Against Entropy (UQ Art Museum)

Against Entropy (UQ Art Museum)

Mixed 72 minutes | 6:30pm, Tuesday 29 May at UQ Art Museum

Drawing on science fiction tonalities and aesthetics, Against Entropy explores our prurient interest in entropy as something to be thwarted and as part of human nature. Against Entropy is the first in a series of three film screenings in conjunction with the ‘Robert Smithson: Time Crystals’ exhibition.

Curator: John Edmond

The New Monuments | Conor Bateman | 2018, 6 minutes
Artists like Robert Smithson, Donald Judd and Peter Hutchinson borrowed liberally from science fiction film and literature in their work. This collage treats the marvellous, seemingly indestructible, objects of mid-century science fiction cinema as artworks in their own right.
Courtesy of Conor Bateman
Supported by UQ Art Museum and Monash University Museum of Art

Maxwell’s Demon | Hollis Frampton | 1968, 4 minutes
In 1867, physicist James Clerk Maxwell proposed a way to void the second law of thermodynamics: have a demon control a portal between two chambers, and as faster, hotter molecules approach, have it quickly open and shut the portal so that the slower, cooler molecules remain, ensuring that the temperatures remain segregated, and no entropic equilibrium is produced. Frampton’s Demon, breaks film into its constitute molecules: cool buzzing sounds, hot primary colours, and quick exercising motion to represent this attempt to thwart entropy. Frampton was a contemporary of Robert Smithson’s and an influence on the artist.
Courtesy of the NFSA

Silica | Pia Borg | 2017, 23 minutes
A location scout journeys to an opal-mining town in the South Australian desert in preparation for a film shoot of a science fiction film set on another planet. Here she encounters a settlement on the edge of abandonment, surrounded by signs of the past—both mining and Aboriginal inhabitants—and signs of the future—science fiction props and scenes. In this speculative fiction-essay work, Borg examines notions of preservation and belonging: comparing film and crystal formation, contrasting 35mm and CGI, found and fake opals and locations, to ultimately study how places become alien or familiar.
Courtesy of Pia Borg

From Source to Poem | Rosa Barba | 2016, 12 minutes
In the mid 1960s, in Culpepper, Virginia, the US government undertook a large series of land works to build to build a Federal Reserve Bunker inside Mount Pony. This radiation-hardened facility opened in 1969 and was designed to safeguard the US financial system in case of nuclear war. It stored money, the central node of America’s electronic funds transfer system, and the staff and logistical support required to provide ‘continuity of government’.

In 2007, this bunker was turned into the Library of Congress’s National Audio-Visual Conservation Center. Barba’s epic explores this immense archive where nitrate film, magnetic tape and digital storage fill spaces that were once lined with pallets of money, tinned food and supercomputers—mingling nuclear and archival preservation. Barba audibly blurs sound archives, as if positing how our distinct voices will mingle and find cultural equilibrium.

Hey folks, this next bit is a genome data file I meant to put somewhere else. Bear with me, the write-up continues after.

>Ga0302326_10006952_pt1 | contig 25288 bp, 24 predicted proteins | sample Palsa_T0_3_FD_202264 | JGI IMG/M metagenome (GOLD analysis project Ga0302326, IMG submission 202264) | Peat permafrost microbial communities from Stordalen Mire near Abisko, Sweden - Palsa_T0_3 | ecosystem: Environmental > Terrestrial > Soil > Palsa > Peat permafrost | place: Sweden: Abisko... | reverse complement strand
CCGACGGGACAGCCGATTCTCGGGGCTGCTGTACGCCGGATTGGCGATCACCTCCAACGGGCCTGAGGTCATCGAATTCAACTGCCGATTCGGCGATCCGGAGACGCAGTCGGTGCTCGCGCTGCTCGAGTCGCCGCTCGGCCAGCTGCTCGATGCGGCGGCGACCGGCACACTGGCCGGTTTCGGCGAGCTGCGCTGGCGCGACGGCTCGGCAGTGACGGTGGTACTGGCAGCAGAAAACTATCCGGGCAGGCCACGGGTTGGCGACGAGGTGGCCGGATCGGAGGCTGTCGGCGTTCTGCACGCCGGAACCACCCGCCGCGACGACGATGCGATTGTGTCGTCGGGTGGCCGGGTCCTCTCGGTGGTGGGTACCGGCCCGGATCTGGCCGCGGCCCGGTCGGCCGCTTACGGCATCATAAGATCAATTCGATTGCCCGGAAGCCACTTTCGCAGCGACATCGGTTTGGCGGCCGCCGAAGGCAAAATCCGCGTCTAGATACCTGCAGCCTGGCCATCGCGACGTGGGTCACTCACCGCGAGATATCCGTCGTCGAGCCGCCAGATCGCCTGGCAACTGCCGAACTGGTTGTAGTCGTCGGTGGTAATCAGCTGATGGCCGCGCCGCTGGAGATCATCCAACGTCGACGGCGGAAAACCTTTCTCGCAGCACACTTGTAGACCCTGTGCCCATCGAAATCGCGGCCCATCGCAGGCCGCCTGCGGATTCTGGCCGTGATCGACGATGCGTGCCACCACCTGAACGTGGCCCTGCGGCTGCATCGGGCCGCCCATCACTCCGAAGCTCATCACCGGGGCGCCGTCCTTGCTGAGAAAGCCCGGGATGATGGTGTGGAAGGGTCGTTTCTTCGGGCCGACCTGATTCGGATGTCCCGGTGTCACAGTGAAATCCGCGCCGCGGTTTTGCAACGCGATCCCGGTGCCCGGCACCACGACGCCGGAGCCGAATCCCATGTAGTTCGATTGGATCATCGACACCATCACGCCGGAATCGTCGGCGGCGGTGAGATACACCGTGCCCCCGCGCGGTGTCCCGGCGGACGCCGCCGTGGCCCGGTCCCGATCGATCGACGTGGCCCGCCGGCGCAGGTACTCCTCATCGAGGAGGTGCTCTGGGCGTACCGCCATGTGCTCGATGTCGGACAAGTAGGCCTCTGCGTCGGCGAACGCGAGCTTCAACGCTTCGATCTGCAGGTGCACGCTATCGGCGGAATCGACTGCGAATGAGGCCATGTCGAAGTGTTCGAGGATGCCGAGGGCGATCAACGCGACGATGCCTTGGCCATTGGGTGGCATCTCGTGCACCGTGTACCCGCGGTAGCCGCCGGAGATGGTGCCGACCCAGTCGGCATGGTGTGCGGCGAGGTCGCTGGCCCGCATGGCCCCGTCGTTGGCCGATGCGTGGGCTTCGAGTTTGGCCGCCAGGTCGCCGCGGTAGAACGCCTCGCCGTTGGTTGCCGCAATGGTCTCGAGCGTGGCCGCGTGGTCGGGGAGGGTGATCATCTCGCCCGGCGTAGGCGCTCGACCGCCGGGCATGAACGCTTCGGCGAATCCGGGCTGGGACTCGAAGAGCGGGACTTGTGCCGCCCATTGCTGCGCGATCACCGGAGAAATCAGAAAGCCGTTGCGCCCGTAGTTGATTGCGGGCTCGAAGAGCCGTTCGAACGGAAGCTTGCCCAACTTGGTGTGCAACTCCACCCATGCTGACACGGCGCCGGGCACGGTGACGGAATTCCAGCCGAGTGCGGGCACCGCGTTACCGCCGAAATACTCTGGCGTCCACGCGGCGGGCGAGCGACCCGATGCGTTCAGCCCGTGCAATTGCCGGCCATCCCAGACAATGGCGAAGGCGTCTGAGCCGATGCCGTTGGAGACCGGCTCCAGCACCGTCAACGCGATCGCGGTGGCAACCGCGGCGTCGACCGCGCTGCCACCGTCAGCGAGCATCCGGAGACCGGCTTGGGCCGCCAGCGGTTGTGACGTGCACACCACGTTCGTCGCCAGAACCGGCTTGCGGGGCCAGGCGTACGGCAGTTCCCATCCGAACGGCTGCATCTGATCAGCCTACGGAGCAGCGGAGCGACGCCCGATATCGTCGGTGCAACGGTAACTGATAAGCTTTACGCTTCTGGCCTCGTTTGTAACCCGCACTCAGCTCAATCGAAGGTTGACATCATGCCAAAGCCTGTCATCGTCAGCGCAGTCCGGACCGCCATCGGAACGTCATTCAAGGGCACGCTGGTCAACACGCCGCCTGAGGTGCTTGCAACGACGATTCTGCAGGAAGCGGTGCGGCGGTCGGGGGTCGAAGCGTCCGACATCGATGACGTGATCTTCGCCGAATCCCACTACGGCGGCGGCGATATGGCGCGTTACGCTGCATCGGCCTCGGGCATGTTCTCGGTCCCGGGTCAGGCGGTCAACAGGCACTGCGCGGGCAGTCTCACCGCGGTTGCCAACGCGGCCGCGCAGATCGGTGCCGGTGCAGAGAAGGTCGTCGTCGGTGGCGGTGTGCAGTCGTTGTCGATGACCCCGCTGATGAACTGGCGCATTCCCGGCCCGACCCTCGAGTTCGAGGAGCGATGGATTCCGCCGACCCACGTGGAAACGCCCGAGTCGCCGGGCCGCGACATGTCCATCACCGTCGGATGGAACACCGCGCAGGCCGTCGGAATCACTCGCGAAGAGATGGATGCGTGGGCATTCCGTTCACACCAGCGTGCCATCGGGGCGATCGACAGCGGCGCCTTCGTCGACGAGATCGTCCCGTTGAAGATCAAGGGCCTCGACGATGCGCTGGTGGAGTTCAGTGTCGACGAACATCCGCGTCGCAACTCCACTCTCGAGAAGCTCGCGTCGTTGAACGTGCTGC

Courtesy of Rosa Barba
From Source to Poem should ideally be seen on 35mm

Sound of a Million Insects, Light of a Thousand Stars | Tomonari Nishikawa | 2014, 2 minutes
On the 24th of July, 2014, Tomonari Nishikawa buried 100 feet of 35mm colour negative film under fallen leaves alongside a country road. The night was beautiful with a starry sky, and numerous summer insects were singing loudly. There the film remained from sunset to sunrise, absorbing radioactivity from the Fukushima Daiichi Nuclear Power Station, about 25km away. The film’s cobalt blue flickers and shimmers, visualising invisible decay.
Courtesy of Tomonari Nishikawa

Urth | Ben Rivers | 2016, 19 minutes
Filmed inside Biosphere 2 in Arizona and drawing on texts commissioned from science fiction writer Mark von Schlegell, Urth explores our visions of the future, constructed ecosystems, and what they preserve, through our encounter with the final log instalments of a woman sealed inside such an unforgiving environment. Evoking what we know of the Biosphere 2 experiments (the vast distance between Earth as a modelled ecosystem and as a scalable actuality, and the divisive politics of human beings) Urth marks out the limits of human kind’s relationship with the natural world.
Courtesy of LUX and Ben Rivers

Fire | Lucy Parker | 2016, 6 minutes
Fire was made for the exhibition The sun went in, the fire went out: landscapes in film, performance and text. This title was itself taken from a notebook of the archaeologist and writer Jacquetta Hawkes, author of A Land (1951), a poetic history of the British Isles examined through its geology. In the wild, two women cycle through various arduous methods of igniting a fire.
Courtesy of LUX and Lucy Parker

Robert Smithson: Time Crystals is a partnership between The University of Queensland Art Museum and Monash University Museum of Art.

This exhibition is made possible through support from the Terra Foundation for American Art.

The exhibition has been developed in cooperation with the Holt-Smithson Foundation.

Unrated 15+

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